Civil protection in New York: When everyone is warned by SMS

Status: 07/21/2021 10:14 a.m.

What is still being discussed in Germany has long been a practice in New York: the automatic warning of severe storms via SMS. The procedure works precisely to the street and without storing the location data.

By Marc Steinhäuser, ARD Studio New York

In front of Rebecca Baudendistel is a digital map showing all the districts of New York. The head of the authority for public warnings can select with a click of the mouse which areas should be informed – precisely down to individual streets. Health, storm or amok alarm – Baudendistel can spread all of this with a message with a maximum of 360 characters. “It is our job to inform people so that they can make life-saving decisions,” says Baudendistel.

Among other things, so-called Wireless Emergency Alerts (WEA) are sent out in their authority, i.e. emergency alarm messages on cell phones. Most recently, at the end of June, an urgent heat alarm was sent to all New York residents. It called on all households to stop using washing machines and microwaves in order to save energy and prevent a power failure. According to the head of the authorities, electricity consumption fell across the city within minutes.

From this headquarters in New York, the warning is sent to the citizens of the city – automatically and precisely to the location.

Image: Marc Steinhäuser / ARD-Studio N

No storage of location data

This system has existed in the United States since 2012 – the national weather service and security authorities can also operate with it. There is also a separate warning category for the US president. All cell phone owners in a region then receive an automatic emergency warning with a special alarm tone via their cell phone provider. This works independently of an app, without registration, and above all: without storing location data. For citizens it looks like an SMS, the text message reports like an SMS with an alarm, but technically there is a kind of fast lane in the cellular network for this emergency alarm.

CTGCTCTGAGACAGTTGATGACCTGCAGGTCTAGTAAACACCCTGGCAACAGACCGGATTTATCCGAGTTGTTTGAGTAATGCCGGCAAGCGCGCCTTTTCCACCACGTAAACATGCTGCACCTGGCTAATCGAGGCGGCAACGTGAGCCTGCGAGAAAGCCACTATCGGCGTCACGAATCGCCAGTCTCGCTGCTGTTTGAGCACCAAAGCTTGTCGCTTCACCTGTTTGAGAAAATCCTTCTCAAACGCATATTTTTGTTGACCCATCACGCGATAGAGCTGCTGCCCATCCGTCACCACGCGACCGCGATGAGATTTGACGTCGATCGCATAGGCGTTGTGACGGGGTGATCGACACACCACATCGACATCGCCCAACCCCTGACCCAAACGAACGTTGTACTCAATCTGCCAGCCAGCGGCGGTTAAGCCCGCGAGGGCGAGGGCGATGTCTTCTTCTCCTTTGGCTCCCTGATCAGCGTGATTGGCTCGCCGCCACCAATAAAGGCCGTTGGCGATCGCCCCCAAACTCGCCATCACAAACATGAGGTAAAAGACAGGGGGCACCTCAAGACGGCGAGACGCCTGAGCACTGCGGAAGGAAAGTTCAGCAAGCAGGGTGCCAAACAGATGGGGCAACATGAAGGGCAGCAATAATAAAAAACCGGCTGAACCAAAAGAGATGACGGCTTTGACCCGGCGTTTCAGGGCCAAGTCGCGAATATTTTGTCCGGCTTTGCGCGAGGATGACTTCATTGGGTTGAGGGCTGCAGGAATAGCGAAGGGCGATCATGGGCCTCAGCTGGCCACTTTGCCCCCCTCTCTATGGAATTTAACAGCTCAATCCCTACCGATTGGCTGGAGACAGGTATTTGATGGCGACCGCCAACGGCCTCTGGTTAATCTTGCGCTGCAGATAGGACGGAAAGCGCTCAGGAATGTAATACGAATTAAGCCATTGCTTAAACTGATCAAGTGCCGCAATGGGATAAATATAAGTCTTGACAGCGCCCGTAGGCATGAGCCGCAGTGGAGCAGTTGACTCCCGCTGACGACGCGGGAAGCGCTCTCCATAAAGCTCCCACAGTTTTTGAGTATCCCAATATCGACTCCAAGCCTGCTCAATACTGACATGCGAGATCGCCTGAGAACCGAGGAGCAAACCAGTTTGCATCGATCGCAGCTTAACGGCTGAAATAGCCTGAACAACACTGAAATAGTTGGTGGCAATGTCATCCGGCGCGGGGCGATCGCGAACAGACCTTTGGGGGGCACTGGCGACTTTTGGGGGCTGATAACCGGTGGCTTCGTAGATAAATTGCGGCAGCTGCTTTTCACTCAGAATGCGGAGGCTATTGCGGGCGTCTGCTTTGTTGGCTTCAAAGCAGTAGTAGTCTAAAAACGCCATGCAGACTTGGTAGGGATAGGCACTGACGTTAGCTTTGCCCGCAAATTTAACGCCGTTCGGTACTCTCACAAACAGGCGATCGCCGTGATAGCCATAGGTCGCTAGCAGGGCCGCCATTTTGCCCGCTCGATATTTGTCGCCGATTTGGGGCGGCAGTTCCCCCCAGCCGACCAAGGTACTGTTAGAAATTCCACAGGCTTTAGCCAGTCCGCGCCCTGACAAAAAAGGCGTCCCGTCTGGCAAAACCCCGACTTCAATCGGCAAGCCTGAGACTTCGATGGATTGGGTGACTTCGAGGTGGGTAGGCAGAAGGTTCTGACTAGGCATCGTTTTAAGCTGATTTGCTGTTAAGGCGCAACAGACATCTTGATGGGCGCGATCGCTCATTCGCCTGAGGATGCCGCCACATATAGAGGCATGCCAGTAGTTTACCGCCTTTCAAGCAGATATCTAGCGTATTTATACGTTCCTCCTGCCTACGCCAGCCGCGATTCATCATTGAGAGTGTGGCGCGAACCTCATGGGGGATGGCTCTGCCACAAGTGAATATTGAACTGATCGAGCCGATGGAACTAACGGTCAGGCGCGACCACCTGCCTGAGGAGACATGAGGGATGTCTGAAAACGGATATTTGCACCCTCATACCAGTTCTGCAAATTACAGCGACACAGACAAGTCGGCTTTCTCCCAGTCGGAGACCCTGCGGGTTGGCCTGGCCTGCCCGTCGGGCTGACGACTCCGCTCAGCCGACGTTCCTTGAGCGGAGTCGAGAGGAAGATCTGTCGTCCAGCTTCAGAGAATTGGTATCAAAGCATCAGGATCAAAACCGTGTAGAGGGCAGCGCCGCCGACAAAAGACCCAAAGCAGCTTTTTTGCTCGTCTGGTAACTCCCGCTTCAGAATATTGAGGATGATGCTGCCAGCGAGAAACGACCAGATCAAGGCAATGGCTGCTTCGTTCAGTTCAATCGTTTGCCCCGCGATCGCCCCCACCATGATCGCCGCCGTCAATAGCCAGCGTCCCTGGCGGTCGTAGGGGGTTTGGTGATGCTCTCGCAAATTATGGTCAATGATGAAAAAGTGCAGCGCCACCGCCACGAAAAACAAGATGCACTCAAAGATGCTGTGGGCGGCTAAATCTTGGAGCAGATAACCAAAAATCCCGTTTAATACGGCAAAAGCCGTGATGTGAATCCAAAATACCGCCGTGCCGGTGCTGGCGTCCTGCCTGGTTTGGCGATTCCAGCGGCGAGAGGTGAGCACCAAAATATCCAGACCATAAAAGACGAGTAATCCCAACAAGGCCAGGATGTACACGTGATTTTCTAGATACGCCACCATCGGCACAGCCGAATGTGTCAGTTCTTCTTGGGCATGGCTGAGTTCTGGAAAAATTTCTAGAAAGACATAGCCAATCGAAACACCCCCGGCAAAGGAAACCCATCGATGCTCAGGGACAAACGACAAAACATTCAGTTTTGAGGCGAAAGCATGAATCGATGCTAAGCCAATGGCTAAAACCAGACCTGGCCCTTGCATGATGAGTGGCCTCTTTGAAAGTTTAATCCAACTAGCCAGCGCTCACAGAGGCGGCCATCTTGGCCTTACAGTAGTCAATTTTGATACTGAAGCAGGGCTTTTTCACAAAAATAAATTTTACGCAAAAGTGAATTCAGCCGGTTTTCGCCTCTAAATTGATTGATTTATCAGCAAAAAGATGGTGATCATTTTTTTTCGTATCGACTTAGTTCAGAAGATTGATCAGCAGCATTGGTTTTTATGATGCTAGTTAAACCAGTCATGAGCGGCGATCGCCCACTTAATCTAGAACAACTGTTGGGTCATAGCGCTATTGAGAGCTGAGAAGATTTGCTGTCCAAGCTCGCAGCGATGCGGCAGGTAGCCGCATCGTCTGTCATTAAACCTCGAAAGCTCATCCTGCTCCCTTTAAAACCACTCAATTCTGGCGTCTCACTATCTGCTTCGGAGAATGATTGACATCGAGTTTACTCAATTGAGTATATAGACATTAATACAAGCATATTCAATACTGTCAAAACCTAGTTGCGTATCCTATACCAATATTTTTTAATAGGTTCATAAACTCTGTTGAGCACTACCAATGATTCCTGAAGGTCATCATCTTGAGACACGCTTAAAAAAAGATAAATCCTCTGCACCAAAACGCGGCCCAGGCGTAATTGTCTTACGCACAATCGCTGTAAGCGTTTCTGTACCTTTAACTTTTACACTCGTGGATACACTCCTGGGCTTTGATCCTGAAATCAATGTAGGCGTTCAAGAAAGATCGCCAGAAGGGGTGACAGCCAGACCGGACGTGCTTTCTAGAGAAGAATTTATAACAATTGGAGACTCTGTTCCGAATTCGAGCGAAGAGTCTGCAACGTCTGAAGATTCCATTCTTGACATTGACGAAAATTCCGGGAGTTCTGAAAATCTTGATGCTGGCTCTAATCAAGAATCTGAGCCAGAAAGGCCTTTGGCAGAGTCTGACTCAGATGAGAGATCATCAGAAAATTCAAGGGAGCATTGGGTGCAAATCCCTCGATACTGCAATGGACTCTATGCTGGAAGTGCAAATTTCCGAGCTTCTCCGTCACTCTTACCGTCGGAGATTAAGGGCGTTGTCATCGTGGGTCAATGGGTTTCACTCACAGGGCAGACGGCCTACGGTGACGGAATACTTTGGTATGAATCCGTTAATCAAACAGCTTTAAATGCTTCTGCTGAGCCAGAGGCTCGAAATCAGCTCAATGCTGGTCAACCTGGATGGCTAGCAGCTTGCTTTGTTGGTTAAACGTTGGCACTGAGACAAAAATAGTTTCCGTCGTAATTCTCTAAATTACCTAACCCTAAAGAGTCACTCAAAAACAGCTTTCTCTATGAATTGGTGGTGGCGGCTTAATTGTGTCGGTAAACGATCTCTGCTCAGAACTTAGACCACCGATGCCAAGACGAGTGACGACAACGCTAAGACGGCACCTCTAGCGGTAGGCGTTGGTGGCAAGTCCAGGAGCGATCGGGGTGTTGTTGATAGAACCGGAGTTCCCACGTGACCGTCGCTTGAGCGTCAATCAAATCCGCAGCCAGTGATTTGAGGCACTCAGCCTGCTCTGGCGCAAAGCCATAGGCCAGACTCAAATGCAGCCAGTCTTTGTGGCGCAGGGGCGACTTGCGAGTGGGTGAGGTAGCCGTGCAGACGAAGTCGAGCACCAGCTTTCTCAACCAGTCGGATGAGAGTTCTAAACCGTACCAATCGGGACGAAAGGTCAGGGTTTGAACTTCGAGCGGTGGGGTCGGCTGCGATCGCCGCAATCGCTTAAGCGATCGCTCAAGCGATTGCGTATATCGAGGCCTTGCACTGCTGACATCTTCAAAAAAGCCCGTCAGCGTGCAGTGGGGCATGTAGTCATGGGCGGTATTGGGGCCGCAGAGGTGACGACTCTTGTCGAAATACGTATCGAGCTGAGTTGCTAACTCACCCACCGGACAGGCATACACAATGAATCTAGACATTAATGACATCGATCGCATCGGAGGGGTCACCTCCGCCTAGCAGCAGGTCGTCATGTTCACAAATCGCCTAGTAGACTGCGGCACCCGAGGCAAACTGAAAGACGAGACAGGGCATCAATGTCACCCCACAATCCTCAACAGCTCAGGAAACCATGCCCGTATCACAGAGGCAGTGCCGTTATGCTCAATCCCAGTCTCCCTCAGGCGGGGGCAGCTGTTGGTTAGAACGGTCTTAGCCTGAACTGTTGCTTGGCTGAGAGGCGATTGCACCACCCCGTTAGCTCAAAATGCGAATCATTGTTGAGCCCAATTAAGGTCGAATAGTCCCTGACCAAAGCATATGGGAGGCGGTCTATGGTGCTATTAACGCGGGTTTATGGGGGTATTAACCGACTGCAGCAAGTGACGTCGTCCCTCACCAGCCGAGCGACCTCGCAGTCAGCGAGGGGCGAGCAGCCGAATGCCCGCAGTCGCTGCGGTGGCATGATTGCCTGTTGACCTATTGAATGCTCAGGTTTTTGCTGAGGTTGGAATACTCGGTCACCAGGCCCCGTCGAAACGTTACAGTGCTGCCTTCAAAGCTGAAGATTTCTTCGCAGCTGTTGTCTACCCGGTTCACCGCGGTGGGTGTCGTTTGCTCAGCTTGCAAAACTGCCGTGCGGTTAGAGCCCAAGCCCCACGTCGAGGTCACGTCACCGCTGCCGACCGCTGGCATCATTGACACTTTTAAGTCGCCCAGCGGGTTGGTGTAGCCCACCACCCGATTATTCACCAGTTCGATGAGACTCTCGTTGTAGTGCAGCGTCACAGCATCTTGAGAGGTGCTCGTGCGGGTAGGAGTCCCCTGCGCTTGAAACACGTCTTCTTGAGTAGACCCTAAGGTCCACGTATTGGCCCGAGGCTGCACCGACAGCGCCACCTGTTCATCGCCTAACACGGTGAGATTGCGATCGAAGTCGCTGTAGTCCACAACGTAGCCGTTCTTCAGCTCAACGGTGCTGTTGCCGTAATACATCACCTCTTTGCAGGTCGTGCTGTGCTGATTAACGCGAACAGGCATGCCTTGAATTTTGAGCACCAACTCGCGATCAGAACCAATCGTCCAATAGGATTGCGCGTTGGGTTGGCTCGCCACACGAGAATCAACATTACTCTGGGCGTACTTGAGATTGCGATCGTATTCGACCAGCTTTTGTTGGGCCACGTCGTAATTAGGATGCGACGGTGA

Baudendel, for example, does not send their reports to telephone numbers – they do not even have them. It forwards the alarm to the local telephone providers and to the residents via their radio masts. “It doesn’t matter what telephone contract someone has, the alarm is issued by all providers,” she explains. In the USA, the major telecommunications providers such as T-Mobile, AT&T and Verizon had volunteered to do this.

SMS warnings work quickly, says Rebecca Baudendistel, head of the New York headquarters.

Image: Marc Steinhaeuser / ARD-Studio New

Significant investment required

After the dramatic floods in North Rhine-Westphalia and Rhineland-Palatinate, there is a discussion about how this so-called cell broadcasting could be introduced in Germany. Support for such plans came from Federal Transport Minister Andreas Scheuer and NRW Prime Minister Armin Laschet, among others. However, this SMS system has not yet been offered in Germany.

The Federal Office for Civil Protection and Disaster Assistance (BBK) is now having the introduction checked in a feasibility study by autumn of this year. The start-up investments would, however, be estimated at 20 to 40 million euros. The system was not cheap in the USA either: the US Congress had contributed more than 100 million dollars.

Just part of the toolbox

All you have to do is click a few clicks in the crisis center so that every citizen is warned by SMS. Thistle describes the cell phone alarm system as part of a tool kit. Sirens could also be part of it. “In emergencies, you simply have to exhaust all possibilities in order to reach people in as many ways as possible.”

The city of New York has already experienced a number of disasters: the terrorist attacks of September 11, 2001, extreme snowfalls, hurricane Sandy – or even the gas explosion in residential buildings. The city has learned from these events, says Baudendistel, head of the authorities. “Crisis communication doesn’t end with an emergency.”

After that, further information would be needed, for example to bring families back together. Only one thing shouldn’t be done: send too many reports – then the population would no longer take the warnings seriously enough.

Disaster warning by SMS: possible in New York for a long time

Carsten Schabosky, ARD New York, July 21, 2021 10:53 am

Source link